I took several precautions when I visited Victoria Falls last month. I armed myself with a big stick, I hired a security guard, and I rented a heavy-duty raincoat.
At the hostel the night before there had been lots of stories about the perils that await travellers at the falls. The most terrifying of these stories relate to baboon attacks. Apparently, the park is infested with baboons who, after being taunted and fed mercilessly by tourists, have now banded together into gangs to hunt the human population.
A few months before my visit, one of my fellow interns was robbed by a baboon. A week before my visit, a guy staying at my hostel had tried to fight off an attack and had ended up in the Livingstone Emergency Room. And the day before my visit, the baboons surrounded a woman and stole her purse. Her purse contained $5,000 in cash, or so the story goes, all of which ended up in a pool at the bottom of the falls.
So I found a big stick on the ground and practiced swatting at the trees with it a few times and satisfied myself that I could maybe handle a violent baboon. If not, the security guard would be there for back up. He was actually a tour guide; I told him I didn’t care about the tour, but that he should intervene if a group of baboons were to surround us.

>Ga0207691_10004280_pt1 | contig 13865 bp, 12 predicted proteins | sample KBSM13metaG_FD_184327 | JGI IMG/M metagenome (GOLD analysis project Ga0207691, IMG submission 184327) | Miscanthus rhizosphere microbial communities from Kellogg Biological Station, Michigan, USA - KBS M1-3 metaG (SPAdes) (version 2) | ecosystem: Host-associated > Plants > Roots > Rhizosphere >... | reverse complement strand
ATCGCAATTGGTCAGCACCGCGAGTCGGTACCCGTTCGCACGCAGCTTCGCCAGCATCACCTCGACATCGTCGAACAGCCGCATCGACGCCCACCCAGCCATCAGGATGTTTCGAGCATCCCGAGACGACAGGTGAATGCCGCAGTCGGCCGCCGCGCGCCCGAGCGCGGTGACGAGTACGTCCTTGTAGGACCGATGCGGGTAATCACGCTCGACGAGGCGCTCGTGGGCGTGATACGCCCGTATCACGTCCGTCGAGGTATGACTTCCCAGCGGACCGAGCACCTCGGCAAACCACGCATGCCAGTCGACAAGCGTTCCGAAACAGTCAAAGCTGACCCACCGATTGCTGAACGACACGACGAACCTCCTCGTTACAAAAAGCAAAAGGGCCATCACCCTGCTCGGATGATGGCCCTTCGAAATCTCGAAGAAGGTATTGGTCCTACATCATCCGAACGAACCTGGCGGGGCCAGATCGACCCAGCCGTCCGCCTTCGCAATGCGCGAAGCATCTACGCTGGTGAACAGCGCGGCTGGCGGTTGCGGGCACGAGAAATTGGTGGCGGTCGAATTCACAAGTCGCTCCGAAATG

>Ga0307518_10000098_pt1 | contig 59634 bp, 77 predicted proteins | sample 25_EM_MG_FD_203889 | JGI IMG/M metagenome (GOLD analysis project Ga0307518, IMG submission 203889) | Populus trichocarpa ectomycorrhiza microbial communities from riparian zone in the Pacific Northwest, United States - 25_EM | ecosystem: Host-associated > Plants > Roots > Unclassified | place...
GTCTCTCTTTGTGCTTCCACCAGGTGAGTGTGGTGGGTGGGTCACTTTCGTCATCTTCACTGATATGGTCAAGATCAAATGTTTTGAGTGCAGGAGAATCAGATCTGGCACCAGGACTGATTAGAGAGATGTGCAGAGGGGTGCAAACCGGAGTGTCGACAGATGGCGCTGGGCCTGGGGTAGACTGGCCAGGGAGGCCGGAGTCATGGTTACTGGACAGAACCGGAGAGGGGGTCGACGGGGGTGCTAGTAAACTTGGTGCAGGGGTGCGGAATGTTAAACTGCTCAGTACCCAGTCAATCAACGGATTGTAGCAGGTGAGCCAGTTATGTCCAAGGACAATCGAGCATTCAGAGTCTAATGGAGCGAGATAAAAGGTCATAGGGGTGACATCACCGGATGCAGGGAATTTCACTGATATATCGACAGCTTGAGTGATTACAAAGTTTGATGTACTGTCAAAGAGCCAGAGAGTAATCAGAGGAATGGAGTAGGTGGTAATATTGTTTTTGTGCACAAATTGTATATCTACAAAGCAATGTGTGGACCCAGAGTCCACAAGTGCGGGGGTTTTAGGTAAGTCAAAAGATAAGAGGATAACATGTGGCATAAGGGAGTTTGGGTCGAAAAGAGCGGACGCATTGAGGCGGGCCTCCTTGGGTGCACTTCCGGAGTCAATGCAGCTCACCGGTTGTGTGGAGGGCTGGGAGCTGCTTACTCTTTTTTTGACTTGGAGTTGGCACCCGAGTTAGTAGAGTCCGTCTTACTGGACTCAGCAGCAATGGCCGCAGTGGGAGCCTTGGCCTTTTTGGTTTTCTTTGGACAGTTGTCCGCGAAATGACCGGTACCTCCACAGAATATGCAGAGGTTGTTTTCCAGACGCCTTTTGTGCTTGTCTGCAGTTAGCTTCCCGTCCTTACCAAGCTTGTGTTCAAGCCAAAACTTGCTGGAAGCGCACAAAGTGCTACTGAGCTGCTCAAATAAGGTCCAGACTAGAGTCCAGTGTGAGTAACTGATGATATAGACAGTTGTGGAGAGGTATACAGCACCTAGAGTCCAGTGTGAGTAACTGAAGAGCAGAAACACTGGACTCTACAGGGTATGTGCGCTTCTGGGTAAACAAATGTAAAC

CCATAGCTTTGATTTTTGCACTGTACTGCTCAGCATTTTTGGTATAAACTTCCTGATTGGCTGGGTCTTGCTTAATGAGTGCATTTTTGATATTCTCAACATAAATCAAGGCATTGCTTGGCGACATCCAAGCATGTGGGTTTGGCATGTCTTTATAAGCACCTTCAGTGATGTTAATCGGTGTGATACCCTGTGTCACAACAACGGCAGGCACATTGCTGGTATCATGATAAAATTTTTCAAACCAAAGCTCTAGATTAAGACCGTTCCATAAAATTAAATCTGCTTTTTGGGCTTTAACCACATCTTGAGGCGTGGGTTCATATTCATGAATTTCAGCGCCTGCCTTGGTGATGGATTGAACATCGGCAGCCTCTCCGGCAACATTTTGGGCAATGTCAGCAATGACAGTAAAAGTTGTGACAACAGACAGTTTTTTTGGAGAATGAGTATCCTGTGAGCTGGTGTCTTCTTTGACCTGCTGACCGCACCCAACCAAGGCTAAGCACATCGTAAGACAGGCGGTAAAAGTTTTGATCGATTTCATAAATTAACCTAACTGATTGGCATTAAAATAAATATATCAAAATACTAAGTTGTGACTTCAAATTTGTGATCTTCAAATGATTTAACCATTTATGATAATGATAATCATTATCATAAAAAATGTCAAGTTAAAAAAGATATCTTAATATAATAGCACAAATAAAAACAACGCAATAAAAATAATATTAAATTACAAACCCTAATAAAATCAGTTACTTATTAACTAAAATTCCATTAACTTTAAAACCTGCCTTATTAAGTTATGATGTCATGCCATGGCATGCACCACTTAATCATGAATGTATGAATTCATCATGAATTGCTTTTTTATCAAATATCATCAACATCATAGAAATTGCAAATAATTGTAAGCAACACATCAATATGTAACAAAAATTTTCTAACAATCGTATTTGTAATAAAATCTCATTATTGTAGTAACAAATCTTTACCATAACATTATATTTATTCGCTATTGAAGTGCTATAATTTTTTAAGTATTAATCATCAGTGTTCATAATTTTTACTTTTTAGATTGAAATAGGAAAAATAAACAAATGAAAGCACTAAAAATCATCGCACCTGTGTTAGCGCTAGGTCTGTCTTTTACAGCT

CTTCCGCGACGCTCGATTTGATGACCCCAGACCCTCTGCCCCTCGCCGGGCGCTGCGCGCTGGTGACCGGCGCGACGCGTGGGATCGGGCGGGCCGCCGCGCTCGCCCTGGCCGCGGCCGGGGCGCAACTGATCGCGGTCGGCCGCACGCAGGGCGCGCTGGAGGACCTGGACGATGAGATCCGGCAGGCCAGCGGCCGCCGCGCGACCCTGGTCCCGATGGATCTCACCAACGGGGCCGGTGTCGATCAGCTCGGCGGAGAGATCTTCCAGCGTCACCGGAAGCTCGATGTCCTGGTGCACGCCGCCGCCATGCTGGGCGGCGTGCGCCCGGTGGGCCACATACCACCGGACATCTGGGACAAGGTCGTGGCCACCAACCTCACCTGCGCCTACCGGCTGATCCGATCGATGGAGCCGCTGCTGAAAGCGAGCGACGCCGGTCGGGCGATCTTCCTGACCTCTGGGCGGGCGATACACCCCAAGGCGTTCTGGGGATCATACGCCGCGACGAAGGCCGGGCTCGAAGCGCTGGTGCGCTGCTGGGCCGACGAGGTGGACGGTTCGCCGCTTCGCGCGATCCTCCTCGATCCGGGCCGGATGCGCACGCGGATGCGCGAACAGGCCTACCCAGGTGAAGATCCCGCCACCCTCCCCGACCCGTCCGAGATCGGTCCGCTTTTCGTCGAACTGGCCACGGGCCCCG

Shortly after I entered the park there were more warnings about heavy water spray in the areas near the falls. “You should rent a rain jacket”, the guide said. “So your camera and your clothes don’t get wet.” So I paid $1 to rent a full length rain jacket. It was sunny and hot and I felt more than a little ridiculous. But I rationalized that at least the jacket would help protect me from baboon bites. Or maybe even scare away the baboons altogether.
Ensconced in thick plastic rain gear and armed with my stick and my guide, I set off to enjoy the natural wonder that is Victoria Falls.
The falls were mesmerizing.
I am not easily impressed by waterfalls. I am even more skeptical of waterfalls that are billed as must see attractions. But Victoria Falls is amazing. The gorge seemed to extend forever, a curtain of rain. Water was everywhere. In my ears, my hair, puddled at my feet, falling from my eyelashes. I felt small and awed.
My rain jacket flapped in the wind and I was about to pull it tighter around myself when I noticed three Zambian women ahead of me. Dressed only in their kitinge, soaking wet, they were dancing in the Zambezi rain. “Lose the raincoat”, they yelled at me. “It’s more fun this way, like you are swimming in a cloud”.
So I took off the rain jacket and stood under the rain and lost myself in the Zambezi.
But I kept a firm grip on my stick.